Although it can still be challenging to get official permission to build with natural materials, great strides towards this end have been made in recent years. The International Residential Code, the model code used as the basis for building codes in 49 of the 50 United States, now includes appendices on both straw bale and light straw clay construction. The nonprofit Cob Research Institute recently submitted an appendix on cob construction, which was accepted as part of the 2021 IRC. For the first time ever, states and local jurisdictions will now have a model cob building code approved by the highly respected International Code Council available for adoption as part of their local building regulations. (Find out more at The Cob Research Institute)
While cob, adobe, or rammed earth walls have historically been used to support the weight of roofs and second floors, hybrid designs often include a wooden structural framework. Round poles and locally milled wood from sustainably managed forests will provide the bones of a new climate-resilient architecture, while at the same time generating jobs and increasing fire safety by incentivizing sustainable forest management. We need not only a new framework of regulations and economic incentives to make the use of local building materials more attractive, but also a rapid scaling up of the skills necessary to use these materials safely and effectively.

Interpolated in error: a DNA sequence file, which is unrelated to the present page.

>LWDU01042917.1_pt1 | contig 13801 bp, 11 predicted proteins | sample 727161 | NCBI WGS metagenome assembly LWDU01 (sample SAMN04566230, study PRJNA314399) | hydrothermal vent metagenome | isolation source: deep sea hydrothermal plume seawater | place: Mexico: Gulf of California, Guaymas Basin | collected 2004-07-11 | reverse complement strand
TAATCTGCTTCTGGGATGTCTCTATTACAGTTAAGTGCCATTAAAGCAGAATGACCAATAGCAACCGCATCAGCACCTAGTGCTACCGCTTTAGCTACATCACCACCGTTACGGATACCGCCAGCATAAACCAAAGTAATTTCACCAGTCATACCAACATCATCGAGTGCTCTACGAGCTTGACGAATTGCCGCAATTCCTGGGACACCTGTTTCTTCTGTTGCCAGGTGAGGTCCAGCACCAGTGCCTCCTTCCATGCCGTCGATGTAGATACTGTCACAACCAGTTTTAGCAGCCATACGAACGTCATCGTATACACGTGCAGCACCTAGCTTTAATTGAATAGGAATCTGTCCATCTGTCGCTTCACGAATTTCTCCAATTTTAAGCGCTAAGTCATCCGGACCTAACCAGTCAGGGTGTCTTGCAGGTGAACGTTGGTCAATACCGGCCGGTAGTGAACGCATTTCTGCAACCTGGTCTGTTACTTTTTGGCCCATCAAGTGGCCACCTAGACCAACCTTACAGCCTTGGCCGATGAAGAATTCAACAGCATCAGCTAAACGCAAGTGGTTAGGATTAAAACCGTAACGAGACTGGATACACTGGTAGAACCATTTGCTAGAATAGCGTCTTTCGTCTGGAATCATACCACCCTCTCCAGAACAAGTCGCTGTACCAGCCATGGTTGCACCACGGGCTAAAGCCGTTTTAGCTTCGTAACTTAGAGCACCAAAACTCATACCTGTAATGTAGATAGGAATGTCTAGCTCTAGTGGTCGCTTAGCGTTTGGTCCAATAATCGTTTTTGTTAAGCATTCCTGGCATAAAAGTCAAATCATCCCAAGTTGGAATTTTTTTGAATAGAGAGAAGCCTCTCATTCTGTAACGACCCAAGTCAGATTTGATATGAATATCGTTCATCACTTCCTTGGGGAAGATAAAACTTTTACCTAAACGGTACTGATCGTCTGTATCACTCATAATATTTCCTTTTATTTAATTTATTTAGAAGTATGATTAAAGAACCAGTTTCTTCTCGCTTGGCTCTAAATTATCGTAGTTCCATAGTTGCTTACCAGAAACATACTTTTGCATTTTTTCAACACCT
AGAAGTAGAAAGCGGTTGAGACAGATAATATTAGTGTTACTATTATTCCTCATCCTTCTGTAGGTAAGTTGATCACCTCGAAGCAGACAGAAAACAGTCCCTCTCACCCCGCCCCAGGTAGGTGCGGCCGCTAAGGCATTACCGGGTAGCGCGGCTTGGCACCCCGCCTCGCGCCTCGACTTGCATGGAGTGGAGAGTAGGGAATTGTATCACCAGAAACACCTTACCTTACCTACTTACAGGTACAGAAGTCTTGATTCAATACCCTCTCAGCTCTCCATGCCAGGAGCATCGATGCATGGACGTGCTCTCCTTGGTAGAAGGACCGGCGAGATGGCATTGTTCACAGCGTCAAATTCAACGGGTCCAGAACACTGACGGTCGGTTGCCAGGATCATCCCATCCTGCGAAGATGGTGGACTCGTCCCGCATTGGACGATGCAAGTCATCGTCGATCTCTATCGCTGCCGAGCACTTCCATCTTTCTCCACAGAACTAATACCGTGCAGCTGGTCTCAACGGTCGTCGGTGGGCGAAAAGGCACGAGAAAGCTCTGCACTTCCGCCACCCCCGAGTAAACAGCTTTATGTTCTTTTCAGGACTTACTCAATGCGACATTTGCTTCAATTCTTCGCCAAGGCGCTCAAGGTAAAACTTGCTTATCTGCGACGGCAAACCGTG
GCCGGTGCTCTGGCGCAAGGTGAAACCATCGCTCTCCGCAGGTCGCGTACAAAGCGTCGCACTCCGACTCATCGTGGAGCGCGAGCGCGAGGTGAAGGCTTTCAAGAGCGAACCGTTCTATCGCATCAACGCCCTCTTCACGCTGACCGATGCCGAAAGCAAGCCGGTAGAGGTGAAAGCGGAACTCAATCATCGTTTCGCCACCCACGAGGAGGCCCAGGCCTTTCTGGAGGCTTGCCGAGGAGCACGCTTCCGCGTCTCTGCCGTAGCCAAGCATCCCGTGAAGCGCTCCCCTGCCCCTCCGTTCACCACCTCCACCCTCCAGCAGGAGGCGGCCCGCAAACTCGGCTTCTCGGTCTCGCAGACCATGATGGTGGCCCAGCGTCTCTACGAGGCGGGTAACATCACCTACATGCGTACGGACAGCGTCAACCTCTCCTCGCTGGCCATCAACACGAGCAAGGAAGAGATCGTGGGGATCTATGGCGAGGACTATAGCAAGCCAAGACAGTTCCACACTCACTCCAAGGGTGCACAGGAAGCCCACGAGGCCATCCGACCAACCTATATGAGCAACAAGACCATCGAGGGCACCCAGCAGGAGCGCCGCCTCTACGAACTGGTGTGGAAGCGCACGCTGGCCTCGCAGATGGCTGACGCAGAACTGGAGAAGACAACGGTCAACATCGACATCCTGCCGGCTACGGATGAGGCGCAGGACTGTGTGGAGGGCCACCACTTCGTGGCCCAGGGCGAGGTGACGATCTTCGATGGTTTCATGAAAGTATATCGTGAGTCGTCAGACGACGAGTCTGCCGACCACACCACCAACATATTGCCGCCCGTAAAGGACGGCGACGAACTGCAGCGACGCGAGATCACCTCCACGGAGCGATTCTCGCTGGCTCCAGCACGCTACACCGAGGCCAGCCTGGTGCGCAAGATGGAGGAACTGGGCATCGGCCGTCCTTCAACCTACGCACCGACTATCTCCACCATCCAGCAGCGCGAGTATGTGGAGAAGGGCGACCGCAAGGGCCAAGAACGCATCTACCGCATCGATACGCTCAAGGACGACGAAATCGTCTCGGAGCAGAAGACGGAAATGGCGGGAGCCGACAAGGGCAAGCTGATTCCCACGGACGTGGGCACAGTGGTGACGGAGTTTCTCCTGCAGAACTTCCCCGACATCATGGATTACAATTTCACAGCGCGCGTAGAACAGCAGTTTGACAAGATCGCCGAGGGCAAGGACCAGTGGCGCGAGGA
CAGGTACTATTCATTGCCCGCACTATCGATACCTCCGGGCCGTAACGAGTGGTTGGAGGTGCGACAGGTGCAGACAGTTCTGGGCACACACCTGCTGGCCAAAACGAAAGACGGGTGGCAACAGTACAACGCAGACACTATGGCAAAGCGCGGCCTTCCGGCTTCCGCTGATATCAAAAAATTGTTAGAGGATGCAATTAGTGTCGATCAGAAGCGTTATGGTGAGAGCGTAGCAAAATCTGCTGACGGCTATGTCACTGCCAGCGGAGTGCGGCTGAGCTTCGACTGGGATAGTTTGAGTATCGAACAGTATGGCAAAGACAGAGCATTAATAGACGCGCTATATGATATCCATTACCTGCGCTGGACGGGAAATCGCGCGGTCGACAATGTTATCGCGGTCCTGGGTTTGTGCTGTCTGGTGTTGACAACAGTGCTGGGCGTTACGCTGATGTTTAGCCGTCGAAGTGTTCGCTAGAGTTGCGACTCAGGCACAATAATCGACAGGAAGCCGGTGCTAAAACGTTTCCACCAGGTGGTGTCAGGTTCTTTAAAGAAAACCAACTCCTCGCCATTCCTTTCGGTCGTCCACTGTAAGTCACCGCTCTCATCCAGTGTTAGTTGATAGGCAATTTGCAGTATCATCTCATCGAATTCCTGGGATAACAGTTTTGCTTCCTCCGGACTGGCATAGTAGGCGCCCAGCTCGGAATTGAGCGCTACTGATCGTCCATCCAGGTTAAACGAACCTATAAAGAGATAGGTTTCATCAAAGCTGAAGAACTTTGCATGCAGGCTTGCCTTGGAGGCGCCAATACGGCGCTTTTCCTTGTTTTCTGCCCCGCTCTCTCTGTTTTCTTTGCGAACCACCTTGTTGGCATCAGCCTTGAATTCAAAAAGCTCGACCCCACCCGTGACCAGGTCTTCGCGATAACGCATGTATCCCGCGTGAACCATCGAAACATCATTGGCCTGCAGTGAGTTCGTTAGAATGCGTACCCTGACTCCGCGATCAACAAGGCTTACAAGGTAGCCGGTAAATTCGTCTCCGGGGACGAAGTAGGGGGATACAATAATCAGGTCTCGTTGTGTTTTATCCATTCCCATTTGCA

Can Natural-Building Workshops Save the World?
That’s where hands-on building workshops come in. As I discovered during my years with the Cob Cottage Company, nearly anyone can learn to build a cob wall in just a few days. That includes simple but effective ways to analyze soils and determine recipes for the strongest mix, as well as how to install doors and windows and sculptural techniques such as arch-building.